Writers Project of Ghana

Abena Korantemaa Oral History Prize -- Extension of Deadline


The Writers Project of Ghana, MAKEDA PR, and Sankofa Girl continue to welcome submissions for the The Abena Korantemaa Oral History Prize, an annual award for Oral History by emerging African writers and storytellers resident in Ghana. The competition opened on 21st October 2017 and submissions are being received until 30th April 2018. This deadline is an extension from the original date of 28th February 2018.

The objective of the competition is to award an audio recording of a woman (an African resident in Ghana) 65 years and above, narrating a piece of Oral History.

To be eligible for this competition you must be an African resident in Ghana. Proof will be required during the second stage of the competition, by means of identification issued by national authority (example, passport, national ID card, etc).

To enter this competition,

  • Prepare a 400-word summary of an oral factual story told by an older African woman. Your summary should state the context and relevance of the narrative and should include your name, postal address, and telephone number.
  • Send the summary by e-mail to: wpgcompetitions@gmail.com and include in the subject, "Abena Korantemaa".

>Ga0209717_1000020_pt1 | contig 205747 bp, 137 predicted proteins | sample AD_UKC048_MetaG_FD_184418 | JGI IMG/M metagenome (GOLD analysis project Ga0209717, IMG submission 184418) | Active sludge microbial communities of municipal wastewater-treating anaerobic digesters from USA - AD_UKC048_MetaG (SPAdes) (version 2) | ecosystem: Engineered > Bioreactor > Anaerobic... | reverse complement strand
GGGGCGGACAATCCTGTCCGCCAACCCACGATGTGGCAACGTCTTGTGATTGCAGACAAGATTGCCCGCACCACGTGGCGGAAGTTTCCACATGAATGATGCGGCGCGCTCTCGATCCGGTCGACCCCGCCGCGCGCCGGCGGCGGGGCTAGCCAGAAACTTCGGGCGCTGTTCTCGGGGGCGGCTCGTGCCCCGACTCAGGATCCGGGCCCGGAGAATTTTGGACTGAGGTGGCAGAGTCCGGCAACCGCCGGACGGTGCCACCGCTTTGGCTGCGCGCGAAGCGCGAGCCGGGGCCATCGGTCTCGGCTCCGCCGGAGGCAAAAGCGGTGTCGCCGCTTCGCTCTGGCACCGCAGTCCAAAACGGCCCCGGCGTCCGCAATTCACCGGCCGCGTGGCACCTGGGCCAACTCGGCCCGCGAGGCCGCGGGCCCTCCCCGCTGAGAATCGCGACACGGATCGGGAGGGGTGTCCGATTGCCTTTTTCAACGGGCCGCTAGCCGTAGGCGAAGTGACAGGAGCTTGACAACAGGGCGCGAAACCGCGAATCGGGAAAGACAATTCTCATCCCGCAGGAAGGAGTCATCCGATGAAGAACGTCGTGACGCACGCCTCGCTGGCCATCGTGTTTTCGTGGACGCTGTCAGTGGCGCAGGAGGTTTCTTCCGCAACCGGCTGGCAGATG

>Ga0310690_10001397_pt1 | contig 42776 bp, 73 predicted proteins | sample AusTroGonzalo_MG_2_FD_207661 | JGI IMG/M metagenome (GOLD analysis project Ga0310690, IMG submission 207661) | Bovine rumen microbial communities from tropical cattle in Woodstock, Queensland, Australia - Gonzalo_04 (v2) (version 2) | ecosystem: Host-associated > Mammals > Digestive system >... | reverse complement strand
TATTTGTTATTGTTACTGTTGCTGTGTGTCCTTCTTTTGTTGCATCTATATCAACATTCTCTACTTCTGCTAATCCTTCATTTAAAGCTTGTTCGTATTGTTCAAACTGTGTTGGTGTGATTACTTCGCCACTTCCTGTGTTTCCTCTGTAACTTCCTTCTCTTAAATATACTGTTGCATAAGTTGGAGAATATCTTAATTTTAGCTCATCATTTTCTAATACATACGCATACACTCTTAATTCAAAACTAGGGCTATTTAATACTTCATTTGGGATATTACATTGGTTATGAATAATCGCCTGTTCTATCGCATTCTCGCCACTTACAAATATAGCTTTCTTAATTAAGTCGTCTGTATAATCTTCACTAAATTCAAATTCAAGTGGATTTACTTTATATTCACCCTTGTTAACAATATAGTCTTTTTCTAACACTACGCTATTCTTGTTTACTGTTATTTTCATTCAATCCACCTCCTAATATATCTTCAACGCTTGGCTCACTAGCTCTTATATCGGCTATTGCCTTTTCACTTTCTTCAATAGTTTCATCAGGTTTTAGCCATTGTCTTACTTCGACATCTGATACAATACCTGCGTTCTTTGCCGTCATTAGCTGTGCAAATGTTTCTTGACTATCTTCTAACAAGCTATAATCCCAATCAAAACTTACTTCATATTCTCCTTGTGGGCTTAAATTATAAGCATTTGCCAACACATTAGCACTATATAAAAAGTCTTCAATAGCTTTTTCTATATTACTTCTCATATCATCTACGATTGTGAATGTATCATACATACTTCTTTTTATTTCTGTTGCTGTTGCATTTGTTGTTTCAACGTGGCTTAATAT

The summary must be in English, however, the oral history can be told in any Ghanaian language (Further conditions may apply).

There are no limitations to the content of the submissions, but there will be a preference for stories about the community and country, rather than personal histories. Shortlisted contestants shall be provided with technical assistance to enable the recording and submission of an oral history, between 30 minutes and 50 minutes long. A transcript of the recording will also be required.

Prizes will be awarded in October 2018. The first prize is US$ 400.00.

About Abena Korantemaa: Abena Korantemaa, popularly known as ‘Maa Fri’, is over 100 years old. She has worked variously as a trader, and became recognized as ‘the queen of the onion traders’ in Nkawkaw, the Eastern Region of Ghana. To date she still performs this leadership role, advising various market women, and resolving any disputes. Maa Fri is regarded as the matriarch of her family clan. She has passed down the history of her ancestors in written, audio and video form. This prize is instituted in her name to recognize those women who through oral traditions preserve knowledge, passing it on from generation to generation.


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